Finally, let me point out that a transverse-displacement assumption is a weaker assumption than "the restoring force is transverse and proportional to the transverse displacement." My impression is that Morin uses no physical assumption at all - just the mathematical assumption of "small transverse displacements." I am not satisfied with the rigor in his proof, and I still would like to see a proof that "the restoring force is transverse and proportional to the transverse displacement" is equivalent to (or at least that it implies) "small transverse displacements" in the string.

OK, I think I finally understand this. The derivation of the wave equation for the string under the assumption that the restoring force is purely transversal, without any small-amplitude assumption, is mathematically correct, but physically unrealistic. The problem is that no real-world string satisfies the assumption that "the restoring force is purely transversal." I will now explain this.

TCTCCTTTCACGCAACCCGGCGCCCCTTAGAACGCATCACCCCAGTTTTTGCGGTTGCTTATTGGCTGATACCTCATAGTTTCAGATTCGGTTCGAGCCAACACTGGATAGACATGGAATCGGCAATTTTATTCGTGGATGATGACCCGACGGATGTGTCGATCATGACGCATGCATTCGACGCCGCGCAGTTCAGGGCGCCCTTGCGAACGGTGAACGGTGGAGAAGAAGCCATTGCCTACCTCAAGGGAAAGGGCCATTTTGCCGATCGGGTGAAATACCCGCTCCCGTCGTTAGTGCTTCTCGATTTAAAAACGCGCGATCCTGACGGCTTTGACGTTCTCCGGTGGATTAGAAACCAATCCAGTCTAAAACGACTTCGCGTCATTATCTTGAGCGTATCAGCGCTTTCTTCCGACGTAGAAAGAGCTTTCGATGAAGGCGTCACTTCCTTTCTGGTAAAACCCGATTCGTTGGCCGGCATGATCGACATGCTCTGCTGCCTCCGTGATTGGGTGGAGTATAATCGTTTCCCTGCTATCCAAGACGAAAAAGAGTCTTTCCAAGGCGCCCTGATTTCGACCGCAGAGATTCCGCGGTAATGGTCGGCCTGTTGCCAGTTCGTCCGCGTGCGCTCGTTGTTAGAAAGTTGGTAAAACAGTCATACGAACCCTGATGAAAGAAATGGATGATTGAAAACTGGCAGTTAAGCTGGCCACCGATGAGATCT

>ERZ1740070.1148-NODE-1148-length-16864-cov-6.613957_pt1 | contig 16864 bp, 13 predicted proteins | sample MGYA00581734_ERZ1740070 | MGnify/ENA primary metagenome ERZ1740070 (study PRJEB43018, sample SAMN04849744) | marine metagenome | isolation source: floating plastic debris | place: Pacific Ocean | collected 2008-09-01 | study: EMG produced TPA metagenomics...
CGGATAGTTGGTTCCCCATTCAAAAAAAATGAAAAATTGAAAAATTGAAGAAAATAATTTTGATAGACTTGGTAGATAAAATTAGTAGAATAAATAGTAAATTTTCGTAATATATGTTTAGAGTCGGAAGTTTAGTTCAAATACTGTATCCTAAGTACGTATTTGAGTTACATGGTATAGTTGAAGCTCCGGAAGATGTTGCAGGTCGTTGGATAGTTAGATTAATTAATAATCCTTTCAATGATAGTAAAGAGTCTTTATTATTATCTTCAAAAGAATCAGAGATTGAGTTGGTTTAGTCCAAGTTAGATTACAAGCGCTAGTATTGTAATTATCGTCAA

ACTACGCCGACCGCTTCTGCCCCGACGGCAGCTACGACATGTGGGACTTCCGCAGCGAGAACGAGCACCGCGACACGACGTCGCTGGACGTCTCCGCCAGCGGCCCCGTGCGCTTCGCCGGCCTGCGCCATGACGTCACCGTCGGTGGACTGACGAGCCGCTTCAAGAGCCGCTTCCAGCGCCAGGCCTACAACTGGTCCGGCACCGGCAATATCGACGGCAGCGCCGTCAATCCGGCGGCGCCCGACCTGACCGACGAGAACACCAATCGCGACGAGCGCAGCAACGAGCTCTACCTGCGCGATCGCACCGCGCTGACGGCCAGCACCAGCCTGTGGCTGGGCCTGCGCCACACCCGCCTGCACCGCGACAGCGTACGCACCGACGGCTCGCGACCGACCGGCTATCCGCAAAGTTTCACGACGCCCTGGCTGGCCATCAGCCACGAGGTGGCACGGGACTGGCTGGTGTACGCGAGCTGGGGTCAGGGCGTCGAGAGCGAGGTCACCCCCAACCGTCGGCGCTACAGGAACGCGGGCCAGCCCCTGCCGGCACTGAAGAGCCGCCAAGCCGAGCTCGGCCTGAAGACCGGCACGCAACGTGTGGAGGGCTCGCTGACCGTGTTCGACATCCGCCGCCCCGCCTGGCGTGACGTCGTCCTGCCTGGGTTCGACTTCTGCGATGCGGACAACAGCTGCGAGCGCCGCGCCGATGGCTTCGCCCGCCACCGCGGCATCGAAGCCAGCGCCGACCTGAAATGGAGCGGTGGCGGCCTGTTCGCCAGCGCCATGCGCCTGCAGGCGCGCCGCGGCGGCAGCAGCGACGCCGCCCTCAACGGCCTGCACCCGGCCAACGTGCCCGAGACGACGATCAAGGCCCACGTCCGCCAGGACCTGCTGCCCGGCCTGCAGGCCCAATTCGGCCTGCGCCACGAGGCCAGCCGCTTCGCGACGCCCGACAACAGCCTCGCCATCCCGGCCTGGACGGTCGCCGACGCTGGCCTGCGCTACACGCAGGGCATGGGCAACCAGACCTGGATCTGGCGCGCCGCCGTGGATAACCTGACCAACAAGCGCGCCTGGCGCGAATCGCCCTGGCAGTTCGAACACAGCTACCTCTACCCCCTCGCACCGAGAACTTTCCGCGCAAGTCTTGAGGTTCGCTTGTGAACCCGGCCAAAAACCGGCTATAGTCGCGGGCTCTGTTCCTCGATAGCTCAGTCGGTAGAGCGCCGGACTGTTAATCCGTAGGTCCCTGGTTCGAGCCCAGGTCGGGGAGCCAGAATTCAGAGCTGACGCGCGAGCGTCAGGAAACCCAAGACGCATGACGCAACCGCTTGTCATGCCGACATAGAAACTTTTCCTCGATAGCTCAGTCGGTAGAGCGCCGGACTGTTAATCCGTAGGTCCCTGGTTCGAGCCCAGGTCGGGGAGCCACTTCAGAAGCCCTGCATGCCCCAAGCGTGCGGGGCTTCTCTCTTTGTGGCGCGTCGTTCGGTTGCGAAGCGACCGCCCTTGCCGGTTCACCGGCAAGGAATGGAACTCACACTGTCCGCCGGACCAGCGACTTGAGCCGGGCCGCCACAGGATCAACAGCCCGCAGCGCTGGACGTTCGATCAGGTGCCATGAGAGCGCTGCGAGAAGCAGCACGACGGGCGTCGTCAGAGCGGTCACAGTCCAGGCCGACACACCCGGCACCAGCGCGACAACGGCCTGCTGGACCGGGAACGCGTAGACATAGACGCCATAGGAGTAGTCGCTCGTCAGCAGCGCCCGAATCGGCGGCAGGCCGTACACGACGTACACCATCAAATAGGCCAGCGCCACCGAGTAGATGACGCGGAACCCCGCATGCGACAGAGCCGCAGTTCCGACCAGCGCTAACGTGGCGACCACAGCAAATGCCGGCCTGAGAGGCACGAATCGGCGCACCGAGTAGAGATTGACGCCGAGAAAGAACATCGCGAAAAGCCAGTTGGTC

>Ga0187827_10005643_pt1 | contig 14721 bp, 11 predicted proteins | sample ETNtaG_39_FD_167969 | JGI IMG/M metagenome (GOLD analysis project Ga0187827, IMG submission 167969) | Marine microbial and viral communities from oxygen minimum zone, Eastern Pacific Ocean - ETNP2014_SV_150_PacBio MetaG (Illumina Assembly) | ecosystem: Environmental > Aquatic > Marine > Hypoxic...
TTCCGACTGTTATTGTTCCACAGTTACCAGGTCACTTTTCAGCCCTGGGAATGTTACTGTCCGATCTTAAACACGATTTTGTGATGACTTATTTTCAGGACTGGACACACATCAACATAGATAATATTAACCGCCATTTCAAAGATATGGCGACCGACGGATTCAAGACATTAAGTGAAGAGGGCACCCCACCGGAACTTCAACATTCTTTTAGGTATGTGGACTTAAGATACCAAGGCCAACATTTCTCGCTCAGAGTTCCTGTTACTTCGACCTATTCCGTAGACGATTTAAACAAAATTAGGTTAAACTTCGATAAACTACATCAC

When I said (above) that Morin uses no physical assumption at all, I meant to say that a constitutive relation for the string is needed. The most common constitutive relation is that the string is a perfectly elastic material, which means that the tension (a scalar) in the string is proportional to its (arc) length. Now, a 1959 paper by Joseph Keller in the American Journal of Physics, Large Amplitude Motion of a String, proves the following (page 585. The italic is mine):

The assumption of a perfectly elastic string "is the only stress-strain law for which purely transverse motions of a string are possible when the amplitude of the motion is not assumed to be small."